This can lead to more diverse teams which span a greater range of cultures, outlooks, and interests, helping broaden horizons for all concerned. The more diverse the team, the greater the innovation, so a broader talent base could help drive new developments in a range of enterprises in the long term.


Communication becomes conscious

When all your employees are present in the office, communication takes place naturally at the water cooler or on lunch breaks, and trust bonds form of their own. But when only a percentage of the staff is in the same location at any given time, the new workplace will have to pay conscious attention to growing trust within and between teams.

The role of employee experience manager, which is still in its infancy, will become more important in enterprises that need to build a shared company culture across a disparate, and increasingly culturally diverse, workforce. Tasks like coordinating in-person and virtual events, curating shared internal content, and moderating company communication forums will grow in significance. For example, one company just created the position of “VP Work From Anywhere” to develop programs that embrace people working remotely.

Training becomes a constant

Digital transformation doesn’t happen overnight, even with AI tools available. Most enterprises still need to consolidate digital adoption. On top of that, tech doesn’t stay still, so they have to secure the necessary digital talent to keep abreast of the cutting edge of tech.

It’s far from practical to hire an all-new workforce of digital talent with even the best AI technology at your fingertips, even if there were enough jobseekers with the right skills. Your existing employees need training to master their new tools, especially older workers who may not be digital natives, but do possess valuable domain knowledge that you can’t afford to lose.


Training programs are the logical solution for enterprises to fill skills gaps and remain competitive, but traditional approaches are unexciting, ineffective, and take employees away from their work tasks. We’re seeing new employee training programs that weave AI learning into the flow of work with popup prompts and wizards, moving it to become a constant, engaging, and potentially virtual experience, rather than an occasional interruption. AI is going to make training a lot more effective in the future.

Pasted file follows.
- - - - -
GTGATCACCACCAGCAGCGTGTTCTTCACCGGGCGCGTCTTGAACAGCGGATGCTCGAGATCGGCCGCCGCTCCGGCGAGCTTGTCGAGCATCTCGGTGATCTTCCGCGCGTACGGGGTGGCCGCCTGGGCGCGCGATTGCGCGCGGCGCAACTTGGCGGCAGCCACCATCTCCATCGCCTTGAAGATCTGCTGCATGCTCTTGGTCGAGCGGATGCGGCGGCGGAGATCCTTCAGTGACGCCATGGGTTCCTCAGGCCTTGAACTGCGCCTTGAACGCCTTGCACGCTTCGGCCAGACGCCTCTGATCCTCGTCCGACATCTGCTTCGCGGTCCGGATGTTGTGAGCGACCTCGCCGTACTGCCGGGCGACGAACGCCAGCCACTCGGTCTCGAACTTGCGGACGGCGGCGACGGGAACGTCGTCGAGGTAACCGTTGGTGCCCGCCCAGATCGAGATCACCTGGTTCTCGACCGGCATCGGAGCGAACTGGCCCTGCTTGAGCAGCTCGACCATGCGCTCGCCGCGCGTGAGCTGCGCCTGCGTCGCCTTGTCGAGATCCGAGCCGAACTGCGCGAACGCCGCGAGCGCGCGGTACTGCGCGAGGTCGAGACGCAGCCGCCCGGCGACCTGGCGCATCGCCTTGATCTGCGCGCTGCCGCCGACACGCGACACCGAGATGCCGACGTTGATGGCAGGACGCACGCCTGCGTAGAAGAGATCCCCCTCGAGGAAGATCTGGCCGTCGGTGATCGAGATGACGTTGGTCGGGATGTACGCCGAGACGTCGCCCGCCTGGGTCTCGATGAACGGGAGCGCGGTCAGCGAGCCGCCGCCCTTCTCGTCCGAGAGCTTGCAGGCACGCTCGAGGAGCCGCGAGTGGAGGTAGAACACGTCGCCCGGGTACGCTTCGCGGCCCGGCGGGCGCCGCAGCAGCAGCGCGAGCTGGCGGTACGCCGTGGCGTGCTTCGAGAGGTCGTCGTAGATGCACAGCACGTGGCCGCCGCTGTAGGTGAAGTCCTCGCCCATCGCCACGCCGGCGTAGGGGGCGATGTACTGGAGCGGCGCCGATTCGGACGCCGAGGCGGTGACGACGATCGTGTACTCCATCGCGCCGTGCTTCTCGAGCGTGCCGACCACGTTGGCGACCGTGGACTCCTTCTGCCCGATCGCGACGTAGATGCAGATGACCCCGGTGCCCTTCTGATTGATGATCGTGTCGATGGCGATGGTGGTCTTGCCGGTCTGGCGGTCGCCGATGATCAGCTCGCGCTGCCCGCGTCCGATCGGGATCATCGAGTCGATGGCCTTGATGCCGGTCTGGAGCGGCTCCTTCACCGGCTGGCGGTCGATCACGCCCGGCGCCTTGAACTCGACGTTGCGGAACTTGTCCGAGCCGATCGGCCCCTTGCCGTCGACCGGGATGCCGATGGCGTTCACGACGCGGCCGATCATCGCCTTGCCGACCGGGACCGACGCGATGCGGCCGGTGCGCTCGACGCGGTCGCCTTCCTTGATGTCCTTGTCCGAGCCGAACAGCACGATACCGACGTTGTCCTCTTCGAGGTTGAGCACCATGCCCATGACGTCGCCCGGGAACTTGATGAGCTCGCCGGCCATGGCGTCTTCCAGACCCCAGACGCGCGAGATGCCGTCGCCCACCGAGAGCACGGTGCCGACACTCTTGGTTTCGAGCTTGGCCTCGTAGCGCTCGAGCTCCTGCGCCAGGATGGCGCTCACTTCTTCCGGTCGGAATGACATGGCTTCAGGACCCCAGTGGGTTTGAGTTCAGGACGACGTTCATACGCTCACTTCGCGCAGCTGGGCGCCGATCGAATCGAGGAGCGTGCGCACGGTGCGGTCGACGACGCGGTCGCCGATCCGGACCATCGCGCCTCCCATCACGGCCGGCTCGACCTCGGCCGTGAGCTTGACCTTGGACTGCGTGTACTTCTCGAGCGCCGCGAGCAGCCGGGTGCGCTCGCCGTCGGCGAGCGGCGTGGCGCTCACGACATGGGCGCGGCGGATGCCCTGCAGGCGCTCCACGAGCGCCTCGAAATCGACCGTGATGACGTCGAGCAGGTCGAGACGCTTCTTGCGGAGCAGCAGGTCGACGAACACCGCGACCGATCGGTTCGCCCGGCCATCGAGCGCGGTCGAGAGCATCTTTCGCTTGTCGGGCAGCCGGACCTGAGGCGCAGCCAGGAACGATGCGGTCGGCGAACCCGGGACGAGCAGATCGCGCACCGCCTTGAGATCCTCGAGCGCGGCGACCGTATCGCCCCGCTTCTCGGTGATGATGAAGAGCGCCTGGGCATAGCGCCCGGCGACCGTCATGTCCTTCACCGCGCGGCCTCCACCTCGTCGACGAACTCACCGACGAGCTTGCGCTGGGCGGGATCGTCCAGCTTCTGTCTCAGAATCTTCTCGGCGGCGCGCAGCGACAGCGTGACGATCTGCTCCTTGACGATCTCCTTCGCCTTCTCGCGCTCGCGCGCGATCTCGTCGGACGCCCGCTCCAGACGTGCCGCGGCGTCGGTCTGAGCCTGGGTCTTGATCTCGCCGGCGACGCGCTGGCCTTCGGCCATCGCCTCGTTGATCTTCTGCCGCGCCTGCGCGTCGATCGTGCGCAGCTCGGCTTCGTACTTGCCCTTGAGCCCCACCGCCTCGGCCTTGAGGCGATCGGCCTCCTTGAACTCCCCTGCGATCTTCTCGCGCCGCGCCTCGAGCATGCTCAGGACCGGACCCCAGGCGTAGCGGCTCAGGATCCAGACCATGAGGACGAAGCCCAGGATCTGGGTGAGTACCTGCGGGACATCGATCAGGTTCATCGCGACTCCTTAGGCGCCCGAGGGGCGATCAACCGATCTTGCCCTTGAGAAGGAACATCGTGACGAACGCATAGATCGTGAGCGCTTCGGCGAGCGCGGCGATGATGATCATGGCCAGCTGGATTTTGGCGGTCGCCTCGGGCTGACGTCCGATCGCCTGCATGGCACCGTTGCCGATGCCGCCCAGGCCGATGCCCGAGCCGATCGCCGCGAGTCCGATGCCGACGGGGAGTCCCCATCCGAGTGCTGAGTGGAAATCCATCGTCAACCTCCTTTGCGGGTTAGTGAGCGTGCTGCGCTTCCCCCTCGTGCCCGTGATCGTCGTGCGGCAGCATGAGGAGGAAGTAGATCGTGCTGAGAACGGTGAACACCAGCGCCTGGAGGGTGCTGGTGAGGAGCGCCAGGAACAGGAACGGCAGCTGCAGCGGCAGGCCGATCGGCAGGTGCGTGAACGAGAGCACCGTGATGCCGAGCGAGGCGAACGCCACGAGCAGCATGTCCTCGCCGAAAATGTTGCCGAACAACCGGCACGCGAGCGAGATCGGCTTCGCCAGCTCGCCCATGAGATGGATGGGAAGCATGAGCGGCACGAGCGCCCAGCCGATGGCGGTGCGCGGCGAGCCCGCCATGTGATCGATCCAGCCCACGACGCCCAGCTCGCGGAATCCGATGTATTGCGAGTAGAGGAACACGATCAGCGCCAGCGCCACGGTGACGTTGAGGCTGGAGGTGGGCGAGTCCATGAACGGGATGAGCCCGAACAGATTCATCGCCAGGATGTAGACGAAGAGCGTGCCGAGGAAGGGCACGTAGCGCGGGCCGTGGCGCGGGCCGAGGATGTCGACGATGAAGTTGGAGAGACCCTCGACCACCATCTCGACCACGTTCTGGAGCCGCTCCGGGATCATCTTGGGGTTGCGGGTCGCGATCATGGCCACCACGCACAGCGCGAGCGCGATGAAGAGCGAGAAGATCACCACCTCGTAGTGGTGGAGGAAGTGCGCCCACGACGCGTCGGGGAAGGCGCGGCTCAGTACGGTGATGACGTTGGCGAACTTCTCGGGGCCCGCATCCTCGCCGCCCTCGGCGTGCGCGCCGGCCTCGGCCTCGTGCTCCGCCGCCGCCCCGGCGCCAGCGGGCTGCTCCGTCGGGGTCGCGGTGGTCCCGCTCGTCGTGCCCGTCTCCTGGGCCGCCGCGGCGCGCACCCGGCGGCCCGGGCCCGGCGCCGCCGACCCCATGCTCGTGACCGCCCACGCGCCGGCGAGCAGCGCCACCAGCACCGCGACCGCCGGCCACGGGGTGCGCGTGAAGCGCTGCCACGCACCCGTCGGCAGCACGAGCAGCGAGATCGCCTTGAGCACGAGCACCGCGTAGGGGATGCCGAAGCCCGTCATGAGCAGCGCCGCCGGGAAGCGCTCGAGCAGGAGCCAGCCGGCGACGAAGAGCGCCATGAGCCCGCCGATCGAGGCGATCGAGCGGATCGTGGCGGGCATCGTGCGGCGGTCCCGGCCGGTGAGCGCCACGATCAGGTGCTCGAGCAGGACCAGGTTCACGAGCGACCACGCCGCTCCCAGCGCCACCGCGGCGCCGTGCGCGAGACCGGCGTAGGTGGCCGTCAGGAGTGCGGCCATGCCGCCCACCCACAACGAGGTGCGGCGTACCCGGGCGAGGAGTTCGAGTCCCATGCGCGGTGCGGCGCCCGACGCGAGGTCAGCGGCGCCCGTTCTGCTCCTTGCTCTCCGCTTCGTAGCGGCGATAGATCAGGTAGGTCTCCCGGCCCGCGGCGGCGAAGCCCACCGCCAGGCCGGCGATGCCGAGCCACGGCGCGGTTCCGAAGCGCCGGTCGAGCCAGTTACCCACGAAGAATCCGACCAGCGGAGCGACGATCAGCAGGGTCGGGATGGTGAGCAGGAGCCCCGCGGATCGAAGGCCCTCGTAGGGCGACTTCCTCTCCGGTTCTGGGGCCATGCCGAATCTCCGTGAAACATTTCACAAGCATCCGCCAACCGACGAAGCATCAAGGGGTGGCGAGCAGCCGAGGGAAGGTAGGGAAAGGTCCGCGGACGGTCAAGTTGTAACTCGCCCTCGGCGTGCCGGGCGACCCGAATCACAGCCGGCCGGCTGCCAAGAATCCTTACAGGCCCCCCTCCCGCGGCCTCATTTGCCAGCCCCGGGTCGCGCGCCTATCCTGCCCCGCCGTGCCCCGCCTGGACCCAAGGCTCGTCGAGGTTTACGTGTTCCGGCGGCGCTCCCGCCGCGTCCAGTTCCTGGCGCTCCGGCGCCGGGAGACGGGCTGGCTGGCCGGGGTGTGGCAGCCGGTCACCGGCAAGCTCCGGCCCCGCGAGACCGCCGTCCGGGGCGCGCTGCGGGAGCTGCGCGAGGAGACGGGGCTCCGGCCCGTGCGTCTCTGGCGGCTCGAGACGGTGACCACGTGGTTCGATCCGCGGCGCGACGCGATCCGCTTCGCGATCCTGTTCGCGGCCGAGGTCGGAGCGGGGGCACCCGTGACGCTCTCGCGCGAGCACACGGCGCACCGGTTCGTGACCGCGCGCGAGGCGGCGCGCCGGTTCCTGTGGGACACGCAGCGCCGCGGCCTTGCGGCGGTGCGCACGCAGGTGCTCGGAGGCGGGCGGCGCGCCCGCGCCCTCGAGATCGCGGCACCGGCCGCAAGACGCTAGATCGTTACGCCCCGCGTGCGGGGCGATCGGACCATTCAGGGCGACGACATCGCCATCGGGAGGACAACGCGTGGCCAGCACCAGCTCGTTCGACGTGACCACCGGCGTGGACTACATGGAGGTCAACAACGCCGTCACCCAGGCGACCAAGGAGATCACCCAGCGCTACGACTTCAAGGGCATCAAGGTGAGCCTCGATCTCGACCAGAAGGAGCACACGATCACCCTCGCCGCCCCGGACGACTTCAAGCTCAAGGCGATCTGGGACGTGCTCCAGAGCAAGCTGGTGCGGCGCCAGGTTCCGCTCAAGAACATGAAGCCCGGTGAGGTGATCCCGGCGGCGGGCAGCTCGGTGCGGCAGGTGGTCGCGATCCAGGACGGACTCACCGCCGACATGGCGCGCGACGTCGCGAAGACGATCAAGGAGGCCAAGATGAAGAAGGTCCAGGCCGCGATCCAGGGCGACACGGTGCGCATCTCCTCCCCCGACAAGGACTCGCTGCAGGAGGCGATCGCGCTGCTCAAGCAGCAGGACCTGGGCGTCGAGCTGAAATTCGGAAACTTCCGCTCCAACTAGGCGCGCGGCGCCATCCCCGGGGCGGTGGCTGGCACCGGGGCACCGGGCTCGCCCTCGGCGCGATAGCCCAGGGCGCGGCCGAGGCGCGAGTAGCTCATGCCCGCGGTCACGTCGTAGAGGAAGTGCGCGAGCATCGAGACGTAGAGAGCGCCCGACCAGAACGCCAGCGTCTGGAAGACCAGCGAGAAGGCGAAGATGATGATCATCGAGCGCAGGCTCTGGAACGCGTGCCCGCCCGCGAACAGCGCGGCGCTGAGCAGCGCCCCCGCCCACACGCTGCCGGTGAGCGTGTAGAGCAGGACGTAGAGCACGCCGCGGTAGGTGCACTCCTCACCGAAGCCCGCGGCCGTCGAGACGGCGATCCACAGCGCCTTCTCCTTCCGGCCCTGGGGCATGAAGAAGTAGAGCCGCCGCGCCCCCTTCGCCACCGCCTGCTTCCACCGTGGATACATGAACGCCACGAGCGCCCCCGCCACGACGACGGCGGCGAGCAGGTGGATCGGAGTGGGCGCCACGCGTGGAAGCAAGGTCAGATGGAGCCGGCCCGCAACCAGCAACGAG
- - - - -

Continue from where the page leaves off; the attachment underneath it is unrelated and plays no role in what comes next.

Internal talent mobility increases

The combination of increased remote work options and ongoing, remote employee training means that workplaces can offer employees more flexibility across their working lives. Top companies are developing internal talent marketplaces that allow employees to select roles and projects from a wider range of choices, according to their interests, time available, and work-life rhythm.

For example, employees can climb the ladder quickly when they join a company, if they so desire; move sideways into a less pressured position while raising a family; take on more responsibility when their life situation permits. Greater flexibility translates into greater employee satisfaction; for example, McKinsey reports that working mothers who were able to match their schedules according to their availability were three times more likely to have positive wellbeing than those with inflexible, inefficient scheduling.


The new workplace is here to stay and AI is leading the way

There’s no turning the clock back to a pre-COVID workplace. Digital transformation is here to stay, bringing with it hybrid workplaces, a more diverse workforce, a new need for improved training and employee experience, and employees who embrace a more flexible work schedule and non-linear career path. With foresight and care, enterprises can use these trends to drive employee engagement, productivity, and profitability.


Andre is a freelance writer working toward a future aim of running his own writers company. He writes across a variety of subjects that are close to the heart of the U.K. economy, including property, investments, business logistics and market trends. He has been writing for the past three years, having graduated with a degree in English literature and creative writing. Andre is open to collaborations to benefit his growing portfolio.